Solaris: film 1972
Soviet film poster
|Directed by||Andrei Tarkovsky|
|Produced by||Viacheslav Tarasov|
|Music by||Eduard Artemyev|
|Editing by||Lyudmila Feiginova|
|Distributed by||Goodtimes Enterprises|
May 13, 1972 (Cannes Film Festival)
February 5, 1973
|Running time||165 minutes|
Solaris (Russian: "Солярис") is a 1972 film directed by Andrei Tarkovsky based on Stanislaw Lem's novel Solaris (1961). The meditative psychological drama takes place mostly aboard a space station orbiting a fictional planet.
While Stanislaw Lem's novel deals with the ultimate inadequacy of communication between human and non-human species Tarkovsky's adaptation is a “drama of grief and partial recovery” that concentrates on thoughts and consciences of scientists studying extra-terrestrial life.
Solaris features Natalya Bondarchuk (Hari), Donatas Banionis (Kris Kelvin), Jüri Järvet (Dr Snaut), Vladislav Dvorzhetsky (Henri Burton), Nikolai Grinko (Kris Kelvin’s Father), Olga Barnet (Kris Kelvin’s Mother), Anatoli Solonitsyn (Dr Sartorius), and Sos Sargsyan (Dr Gibarian); the music score was composed by Eduard Artemyev. At the 1972 Cannes Film Festival the film won the Grand Prix Spécial du Jury, the FIPRESCI prize and was nominated for the Palme d'Or.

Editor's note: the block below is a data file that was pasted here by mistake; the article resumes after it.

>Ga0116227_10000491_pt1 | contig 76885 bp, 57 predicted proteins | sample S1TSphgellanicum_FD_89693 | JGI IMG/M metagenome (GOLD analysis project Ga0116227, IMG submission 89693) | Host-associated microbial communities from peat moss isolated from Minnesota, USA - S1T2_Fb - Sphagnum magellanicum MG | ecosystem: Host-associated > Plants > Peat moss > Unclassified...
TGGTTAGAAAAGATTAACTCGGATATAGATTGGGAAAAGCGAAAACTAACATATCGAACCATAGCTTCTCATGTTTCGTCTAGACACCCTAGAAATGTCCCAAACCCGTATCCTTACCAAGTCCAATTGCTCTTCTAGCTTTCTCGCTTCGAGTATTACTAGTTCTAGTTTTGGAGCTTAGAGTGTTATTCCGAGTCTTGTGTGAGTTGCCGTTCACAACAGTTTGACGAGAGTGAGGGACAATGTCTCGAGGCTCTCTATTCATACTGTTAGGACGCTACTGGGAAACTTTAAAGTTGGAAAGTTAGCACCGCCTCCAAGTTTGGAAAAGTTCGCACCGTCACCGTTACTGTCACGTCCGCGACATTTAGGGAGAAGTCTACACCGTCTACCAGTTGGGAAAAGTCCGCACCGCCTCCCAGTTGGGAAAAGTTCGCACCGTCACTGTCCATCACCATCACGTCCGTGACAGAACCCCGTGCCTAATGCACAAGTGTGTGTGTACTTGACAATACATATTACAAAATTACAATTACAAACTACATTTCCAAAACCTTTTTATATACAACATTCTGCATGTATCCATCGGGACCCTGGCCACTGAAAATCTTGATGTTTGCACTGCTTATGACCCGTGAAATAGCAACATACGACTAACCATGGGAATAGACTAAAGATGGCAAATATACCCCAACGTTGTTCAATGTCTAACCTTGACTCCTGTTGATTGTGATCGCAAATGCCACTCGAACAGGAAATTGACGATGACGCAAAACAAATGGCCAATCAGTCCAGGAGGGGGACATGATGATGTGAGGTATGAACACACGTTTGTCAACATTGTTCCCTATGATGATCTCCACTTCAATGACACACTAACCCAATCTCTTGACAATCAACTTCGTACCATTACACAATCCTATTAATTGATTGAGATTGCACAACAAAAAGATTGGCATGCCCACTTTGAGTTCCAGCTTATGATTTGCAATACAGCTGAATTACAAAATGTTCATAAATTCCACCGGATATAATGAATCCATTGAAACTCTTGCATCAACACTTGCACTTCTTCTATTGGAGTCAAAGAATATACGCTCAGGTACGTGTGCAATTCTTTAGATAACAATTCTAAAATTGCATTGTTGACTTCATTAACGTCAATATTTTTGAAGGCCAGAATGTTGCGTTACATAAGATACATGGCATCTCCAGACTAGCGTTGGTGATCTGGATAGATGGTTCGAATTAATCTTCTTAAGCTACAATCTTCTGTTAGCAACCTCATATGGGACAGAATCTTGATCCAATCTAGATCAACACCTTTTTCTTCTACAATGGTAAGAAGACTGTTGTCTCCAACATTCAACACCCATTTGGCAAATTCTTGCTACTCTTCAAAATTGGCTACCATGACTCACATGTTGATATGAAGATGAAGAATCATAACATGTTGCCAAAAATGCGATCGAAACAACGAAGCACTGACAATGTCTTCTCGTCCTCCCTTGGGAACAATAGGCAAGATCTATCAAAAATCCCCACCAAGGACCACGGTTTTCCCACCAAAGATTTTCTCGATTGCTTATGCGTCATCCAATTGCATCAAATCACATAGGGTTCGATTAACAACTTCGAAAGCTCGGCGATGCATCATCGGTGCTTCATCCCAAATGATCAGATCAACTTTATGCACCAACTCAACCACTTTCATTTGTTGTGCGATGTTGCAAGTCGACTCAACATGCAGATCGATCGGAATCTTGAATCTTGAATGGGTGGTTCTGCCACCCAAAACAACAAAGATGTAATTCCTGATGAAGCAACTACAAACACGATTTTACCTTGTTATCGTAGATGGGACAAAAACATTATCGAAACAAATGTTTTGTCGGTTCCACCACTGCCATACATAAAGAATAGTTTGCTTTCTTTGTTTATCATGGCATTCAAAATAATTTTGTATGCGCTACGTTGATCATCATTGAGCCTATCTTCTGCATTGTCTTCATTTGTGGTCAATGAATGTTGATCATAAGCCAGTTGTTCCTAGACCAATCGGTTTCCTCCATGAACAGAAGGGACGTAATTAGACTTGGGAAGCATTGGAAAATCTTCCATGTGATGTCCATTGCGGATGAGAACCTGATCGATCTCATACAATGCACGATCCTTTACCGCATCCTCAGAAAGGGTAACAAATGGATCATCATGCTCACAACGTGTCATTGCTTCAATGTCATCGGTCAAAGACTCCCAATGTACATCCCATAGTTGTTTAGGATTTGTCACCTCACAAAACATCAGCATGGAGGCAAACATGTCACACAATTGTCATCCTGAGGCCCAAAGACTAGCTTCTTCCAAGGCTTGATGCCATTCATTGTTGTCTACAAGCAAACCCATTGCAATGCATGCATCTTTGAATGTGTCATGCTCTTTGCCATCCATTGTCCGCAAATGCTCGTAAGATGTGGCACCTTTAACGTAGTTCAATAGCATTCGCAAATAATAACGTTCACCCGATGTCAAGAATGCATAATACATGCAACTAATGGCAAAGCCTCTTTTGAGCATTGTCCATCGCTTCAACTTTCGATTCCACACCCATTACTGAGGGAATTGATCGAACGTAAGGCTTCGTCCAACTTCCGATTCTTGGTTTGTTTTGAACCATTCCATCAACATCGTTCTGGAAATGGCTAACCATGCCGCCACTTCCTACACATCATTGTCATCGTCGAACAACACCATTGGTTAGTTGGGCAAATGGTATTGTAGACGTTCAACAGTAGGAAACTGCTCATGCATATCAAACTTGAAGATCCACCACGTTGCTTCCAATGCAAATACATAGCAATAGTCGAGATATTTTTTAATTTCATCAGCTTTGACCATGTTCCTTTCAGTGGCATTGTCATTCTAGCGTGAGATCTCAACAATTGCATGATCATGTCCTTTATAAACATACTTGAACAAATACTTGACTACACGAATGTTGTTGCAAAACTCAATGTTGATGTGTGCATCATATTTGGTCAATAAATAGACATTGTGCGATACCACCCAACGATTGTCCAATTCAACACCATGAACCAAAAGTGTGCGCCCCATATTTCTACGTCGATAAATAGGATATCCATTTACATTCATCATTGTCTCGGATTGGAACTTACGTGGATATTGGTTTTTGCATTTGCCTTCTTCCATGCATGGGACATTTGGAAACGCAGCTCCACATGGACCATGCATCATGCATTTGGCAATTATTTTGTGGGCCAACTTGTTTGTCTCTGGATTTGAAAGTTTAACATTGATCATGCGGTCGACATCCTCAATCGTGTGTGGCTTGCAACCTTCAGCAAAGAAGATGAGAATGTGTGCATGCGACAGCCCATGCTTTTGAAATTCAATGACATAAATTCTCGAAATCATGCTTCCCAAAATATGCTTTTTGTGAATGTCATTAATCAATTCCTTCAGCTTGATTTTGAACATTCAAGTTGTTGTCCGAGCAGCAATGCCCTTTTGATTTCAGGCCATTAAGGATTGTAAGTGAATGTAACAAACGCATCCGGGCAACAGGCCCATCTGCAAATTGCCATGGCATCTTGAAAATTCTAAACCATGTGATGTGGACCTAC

During making of the film, Tarkovsky loosely colaborated with Lem himself. This had however quickly ended, as Lem was dissatisfied with the direction Tarkovsky was taking, notably slight changes in plot line, such as introducing Kelvin's family (As Lem famously said: "He put Kelvin's aunt in there! And he wanted to put his grandmother!"). On the other hand, Tarkovsky claimed his concept required better characteristics of Kelvin's background. Tarkovsky also complained, and actually until his death (in 1986) he claimed "Solaris" to be his worst film.
Tarkovsky's idea was to abstract ideas from "Solaris" and place the plot somewhere else (to the extent of filming it without any mention of space travel), whereas Lem wanted to follow his book.
The movie contains famous, several minutes long sequence of car travel, filmed in Japan. This material, meant to "scare ignorants out of the cinema" (in Tarkovsky's words), was filmed independently and included in final cut along with footage of one of characters. There are also other cultural references (for which Tarkovsky was renowned) such as usage of classical music, or including a reproduction of Peter Bruegel's painting "Hunters on the Snow".